Situated about 15 kilometers from Hanoi, Kieu Ky village boasts a history of more than 400 years during which it has been known around the country for producing top-quality gold and silver leaves widely used in gilding.
Despite the vagaries of time, the village's craft of gold-beating is still thriving. Around 50 families are now active in the business with hundreds of workers though many other crafts have been dying out in Vietnam.
Senior villagers said they used to have to go through 40 stages to produce gold leaves, but now the amount of work has been reduced by half. Despite the simplification, giay quy -- a kind of paper parchment used to protect gold leaves during the process of beating -- still plays the most important part and decides the leaves' quality, they said.
Kieu Ky people make the parchment from traditional do paper and a special homemade ink. To make the ink, villagers first knead pine resin with sawdust to make balls as big as an adult’s toe. The best sawdust is said to be from longan wood.
They burn the balls to make soot. Every 10 kilograms of pine resin produce only 100 grams of soot.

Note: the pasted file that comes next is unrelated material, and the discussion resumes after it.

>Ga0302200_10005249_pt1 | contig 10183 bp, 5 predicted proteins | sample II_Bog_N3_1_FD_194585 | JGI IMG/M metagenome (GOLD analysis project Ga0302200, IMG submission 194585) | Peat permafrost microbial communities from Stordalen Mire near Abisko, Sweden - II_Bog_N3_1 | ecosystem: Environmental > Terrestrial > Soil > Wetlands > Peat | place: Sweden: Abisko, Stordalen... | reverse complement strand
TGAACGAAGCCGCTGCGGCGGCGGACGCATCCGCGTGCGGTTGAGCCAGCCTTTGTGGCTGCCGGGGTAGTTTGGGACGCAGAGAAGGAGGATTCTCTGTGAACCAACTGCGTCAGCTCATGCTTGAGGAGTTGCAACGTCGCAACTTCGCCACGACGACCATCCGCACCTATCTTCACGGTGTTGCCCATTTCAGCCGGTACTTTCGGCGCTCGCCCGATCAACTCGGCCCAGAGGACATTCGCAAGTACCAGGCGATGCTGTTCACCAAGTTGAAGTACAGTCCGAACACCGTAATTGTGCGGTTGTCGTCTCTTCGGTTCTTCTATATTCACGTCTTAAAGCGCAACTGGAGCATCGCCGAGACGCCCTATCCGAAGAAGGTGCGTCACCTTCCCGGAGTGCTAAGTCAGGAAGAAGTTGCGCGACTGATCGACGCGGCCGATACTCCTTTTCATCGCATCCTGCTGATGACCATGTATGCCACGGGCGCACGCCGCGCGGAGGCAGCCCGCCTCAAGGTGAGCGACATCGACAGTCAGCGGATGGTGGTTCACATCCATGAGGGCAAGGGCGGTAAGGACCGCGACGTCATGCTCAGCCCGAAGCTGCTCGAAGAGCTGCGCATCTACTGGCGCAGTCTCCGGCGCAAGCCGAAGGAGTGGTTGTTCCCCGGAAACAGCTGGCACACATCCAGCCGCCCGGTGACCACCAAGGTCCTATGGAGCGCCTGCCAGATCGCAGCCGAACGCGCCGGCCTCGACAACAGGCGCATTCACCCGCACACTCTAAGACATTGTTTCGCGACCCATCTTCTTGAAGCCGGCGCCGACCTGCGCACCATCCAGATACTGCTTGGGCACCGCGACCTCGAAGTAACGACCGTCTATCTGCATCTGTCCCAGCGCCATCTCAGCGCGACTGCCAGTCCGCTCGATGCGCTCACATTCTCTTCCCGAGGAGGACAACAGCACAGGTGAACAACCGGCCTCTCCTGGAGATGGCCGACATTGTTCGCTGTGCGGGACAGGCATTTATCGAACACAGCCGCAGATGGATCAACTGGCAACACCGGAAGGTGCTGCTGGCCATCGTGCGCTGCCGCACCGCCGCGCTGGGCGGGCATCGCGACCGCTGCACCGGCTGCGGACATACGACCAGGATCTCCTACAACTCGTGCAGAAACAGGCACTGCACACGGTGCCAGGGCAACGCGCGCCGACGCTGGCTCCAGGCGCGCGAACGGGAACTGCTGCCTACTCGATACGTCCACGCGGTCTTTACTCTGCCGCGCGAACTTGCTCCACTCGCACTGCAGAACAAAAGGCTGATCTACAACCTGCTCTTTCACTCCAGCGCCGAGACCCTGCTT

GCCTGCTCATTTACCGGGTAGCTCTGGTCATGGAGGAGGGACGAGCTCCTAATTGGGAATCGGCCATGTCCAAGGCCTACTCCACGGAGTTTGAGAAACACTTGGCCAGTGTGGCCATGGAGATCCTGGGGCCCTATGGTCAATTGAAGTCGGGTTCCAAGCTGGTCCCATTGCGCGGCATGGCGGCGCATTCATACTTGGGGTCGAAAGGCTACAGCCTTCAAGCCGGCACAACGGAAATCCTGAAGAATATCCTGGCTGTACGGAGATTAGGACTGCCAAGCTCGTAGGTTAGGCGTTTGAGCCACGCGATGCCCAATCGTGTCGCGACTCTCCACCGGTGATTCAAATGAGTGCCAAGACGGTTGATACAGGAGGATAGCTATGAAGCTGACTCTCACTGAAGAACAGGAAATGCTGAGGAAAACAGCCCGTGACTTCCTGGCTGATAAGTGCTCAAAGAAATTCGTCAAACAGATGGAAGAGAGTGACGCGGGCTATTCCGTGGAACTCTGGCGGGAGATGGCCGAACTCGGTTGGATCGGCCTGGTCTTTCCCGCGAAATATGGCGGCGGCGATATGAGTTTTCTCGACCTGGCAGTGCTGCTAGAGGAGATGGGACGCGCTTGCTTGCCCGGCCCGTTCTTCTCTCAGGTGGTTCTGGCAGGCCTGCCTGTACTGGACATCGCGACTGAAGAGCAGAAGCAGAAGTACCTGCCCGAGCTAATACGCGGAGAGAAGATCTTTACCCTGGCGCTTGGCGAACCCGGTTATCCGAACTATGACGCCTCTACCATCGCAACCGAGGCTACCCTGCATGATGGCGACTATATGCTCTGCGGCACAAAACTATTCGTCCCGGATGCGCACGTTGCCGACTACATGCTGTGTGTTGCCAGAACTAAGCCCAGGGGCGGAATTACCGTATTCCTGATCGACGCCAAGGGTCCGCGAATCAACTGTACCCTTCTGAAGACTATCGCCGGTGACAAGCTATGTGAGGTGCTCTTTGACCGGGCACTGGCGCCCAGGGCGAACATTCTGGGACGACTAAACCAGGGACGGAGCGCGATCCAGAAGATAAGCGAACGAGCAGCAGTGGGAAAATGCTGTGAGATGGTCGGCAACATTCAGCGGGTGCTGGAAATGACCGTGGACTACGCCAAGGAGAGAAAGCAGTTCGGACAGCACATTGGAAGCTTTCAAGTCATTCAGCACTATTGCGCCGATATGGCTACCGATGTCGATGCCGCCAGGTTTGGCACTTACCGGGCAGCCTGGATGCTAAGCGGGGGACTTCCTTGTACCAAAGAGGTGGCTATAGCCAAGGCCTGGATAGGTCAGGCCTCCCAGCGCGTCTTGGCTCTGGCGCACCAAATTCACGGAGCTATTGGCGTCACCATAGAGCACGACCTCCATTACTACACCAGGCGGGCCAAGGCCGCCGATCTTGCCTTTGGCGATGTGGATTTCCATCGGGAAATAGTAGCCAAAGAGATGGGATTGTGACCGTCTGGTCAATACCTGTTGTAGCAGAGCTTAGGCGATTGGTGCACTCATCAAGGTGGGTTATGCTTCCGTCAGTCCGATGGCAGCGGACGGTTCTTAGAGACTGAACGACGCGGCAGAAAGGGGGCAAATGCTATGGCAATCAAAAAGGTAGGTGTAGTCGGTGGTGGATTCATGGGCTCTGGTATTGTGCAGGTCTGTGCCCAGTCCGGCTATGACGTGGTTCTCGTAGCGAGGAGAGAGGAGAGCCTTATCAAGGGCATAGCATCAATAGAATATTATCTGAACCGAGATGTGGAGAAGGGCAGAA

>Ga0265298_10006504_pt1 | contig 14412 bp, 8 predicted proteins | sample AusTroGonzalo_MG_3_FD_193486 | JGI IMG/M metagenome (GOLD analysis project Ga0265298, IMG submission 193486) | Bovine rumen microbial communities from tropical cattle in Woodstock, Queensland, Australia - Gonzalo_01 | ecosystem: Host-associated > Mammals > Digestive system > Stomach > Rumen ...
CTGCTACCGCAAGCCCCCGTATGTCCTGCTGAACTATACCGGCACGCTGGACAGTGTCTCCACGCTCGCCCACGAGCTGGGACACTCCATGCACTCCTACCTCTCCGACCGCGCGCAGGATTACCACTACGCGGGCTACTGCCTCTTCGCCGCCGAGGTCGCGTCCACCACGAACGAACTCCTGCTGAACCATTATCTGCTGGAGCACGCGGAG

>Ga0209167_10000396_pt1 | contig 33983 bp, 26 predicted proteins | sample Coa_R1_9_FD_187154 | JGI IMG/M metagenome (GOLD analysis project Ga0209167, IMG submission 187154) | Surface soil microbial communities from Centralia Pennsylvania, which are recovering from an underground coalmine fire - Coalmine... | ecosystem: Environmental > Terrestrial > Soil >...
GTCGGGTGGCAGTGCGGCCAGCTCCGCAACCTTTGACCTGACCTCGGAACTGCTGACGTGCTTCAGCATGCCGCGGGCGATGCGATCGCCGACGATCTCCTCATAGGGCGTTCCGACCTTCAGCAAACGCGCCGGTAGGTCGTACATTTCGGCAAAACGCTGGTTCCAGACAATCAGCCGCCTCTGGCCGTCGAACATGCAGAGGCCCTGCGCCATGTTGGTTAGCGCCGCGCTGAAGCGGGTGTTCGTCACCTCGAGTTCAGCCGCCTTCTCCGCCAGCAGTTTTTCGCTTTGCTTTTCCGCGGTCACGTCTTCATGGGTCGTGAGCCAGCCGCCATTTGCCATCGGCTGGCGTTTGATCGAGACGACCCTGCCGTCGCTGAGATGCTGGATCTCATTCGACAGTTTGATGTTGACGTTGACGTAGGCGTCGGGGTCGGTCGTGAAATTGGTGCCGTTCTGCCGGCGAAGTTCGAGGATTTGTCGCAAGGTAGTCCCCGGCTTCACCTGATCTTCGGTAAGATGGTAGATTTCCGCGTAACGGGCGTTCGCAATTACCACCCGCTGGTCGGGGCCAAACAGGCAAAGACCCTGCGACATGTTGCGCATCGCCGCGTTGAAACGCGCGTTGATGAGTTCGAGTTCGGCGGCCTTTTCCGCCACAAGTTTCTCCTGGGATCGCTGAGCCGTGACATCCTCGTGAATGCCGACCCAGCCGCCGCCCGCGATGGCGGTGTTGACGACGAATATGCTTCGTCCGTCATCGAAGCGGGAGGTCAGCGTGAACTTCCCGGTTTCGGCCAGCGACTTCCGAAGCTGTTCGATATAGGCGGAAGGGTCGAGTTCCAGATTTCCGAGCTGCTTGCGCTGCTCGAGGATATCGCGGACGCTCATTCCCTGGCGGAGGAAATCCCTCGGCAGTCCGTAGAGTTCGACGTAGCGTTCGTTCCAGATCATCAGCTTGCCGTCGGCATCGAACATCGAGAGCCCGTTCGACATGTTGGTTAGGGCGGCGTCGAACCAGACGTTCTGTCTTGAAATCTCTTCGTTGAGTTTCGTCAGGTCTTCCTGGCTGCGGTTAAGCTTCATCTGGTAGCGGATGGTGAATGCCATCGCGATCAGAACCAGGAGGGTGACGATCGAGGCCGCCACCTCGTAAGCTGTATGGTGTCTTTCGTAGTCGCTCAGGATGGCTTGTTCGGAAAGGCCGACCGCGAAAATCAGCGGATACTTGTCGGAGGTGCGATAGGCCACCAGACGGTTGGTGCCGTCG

Artisans knead the soot with hide glue, and then filter the mixture until no residue or lump is left. Later they put the mixture on to boil. When it cools down the mixture thickens, and it is then mixed with hide glue again to produce a kind of thick, black "ink". Finally, the ink is spread on do paper to make giay quy, but the parchment is not ready for use until it gets hammered.
Artisans arrange strips or square pieces of giay quy layer by layer and hammer them for a while, and then take them apart to apply the ink again. When the ink is dry, they beat and ink the parchment once more.
They melt a mace, or 3.75 grams, of gold, and mold it into a 10-centimeter long bar which is later hammered until it is as long as two meters. They then cut the stretched gold sheet into pieces of one square centimeter each.
The gold pieces are laid between layers of parchment. The stacks are then tied and dried overnight. After that artisans wrap the stacks tightly in fabric and hammer them until the gold leaf covers the entire parchment without being broken.
Artisans cut each gold leaf into 16 smaller pieces and hammer them again. Each stage of hammering can take them nearly an hour to achieve the desired thinness.
Once the hammering work is done, artisans remove the gold leaves from their parchment and place them between papers measuring 5 square centimeters.
Each stack has 500 gold leaves, and Kieu Ky artisans can produce 22 stacks, or 11,000 leaves, from a mace of gold. The leaves, when laid out on a surface, can cover an area of nearly one square meter.
Hanoi's Son Dong Village, which is famous for the craft of gilding, is the biggest consumer of Kieu Ky gold leaves. Gilders do their job indoors and behind curtains, or the wind could blow away the thin, light gold or silver leaves.
Original Vietnamese story can be found here